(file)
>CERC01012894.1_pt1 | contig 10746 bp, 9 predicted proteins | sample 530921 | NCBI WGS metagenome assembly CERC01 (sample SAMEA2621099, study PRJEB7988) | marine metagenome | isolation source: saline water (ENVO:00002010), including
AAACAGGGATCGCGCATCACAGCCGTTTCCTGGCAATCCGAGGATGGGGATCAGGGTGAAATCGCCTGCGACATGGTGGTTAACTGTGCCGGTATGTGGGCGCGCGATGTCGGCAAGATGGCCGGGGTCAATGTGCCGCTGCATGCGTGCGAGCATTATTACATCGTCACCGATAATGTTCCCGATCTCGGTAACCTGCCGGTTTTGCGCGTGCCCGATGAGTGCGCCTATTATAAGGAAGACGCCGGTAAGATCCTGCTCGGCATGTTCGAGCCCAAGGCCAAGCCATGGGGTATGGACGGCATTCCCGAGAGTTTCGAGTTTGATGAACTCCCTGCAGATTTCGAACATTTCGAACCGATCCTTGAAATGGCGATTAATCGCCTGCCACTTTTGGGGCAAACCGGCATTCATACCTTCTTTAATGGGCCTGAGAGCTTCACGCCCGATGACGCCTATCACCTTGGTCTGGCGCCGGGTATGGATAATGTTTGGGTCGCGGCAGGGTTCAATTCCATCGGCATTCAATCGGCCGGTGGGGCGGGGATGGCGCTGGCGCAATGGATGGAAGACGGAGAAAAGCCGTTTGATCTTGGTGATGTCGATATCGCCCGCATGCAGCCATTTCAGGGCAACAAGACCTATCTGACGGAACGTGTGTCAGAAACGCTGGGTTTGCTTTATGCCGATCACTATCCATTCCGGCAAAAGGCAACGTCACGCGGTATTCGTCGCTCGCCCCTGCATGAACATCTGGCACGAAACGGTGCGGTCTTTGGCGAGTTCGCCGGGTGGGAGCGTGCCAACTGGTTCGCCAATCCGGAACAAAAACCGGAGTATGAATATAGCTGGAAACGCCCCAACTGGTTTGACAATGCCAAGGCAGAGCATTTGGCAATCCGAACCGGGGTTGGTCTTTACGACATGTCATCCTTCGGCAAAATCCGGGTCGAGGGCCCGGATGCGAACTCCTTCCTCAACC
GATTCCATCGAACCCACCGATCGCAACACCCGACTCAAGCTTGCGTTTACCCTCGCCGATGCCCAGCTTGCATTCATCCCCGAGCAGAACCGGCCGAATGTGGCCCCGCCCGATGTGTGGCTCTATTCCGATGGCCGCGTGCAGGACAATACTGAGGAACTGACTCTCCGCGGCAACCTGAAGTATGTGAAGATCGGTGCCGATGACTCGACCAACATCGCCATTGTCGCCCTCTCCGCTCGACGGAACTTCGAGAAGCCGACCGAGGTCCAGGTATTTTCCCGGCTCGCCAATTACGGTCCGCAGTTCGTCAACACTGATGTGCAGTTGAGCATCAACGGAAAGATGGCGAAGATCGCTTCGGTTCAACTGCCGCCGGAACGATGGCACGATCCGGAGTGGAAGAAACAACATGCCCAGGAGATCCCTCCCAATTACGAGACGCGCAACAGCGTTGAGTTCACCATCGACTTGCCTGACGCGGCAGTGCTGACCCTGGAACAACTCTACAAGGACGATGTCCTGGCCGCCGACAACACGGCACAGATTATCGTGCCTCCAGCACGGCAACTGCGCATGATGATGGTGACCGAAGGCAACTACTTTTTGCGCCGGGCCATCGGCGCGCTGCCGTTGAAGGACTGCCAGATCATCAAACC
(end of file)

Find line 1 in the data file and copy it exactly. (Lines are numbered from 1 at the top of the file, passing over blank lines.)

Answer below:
>CERC01012894.1_pt1 | contig 10746 bp, 9 predicted proteins | sample 530921 | NCBI WGS metagenome assembly CERC01 (sample SAMEA2621099, study PRJEB7988) | marine metagenome | isolation source: saline water (ENVO:00002010), including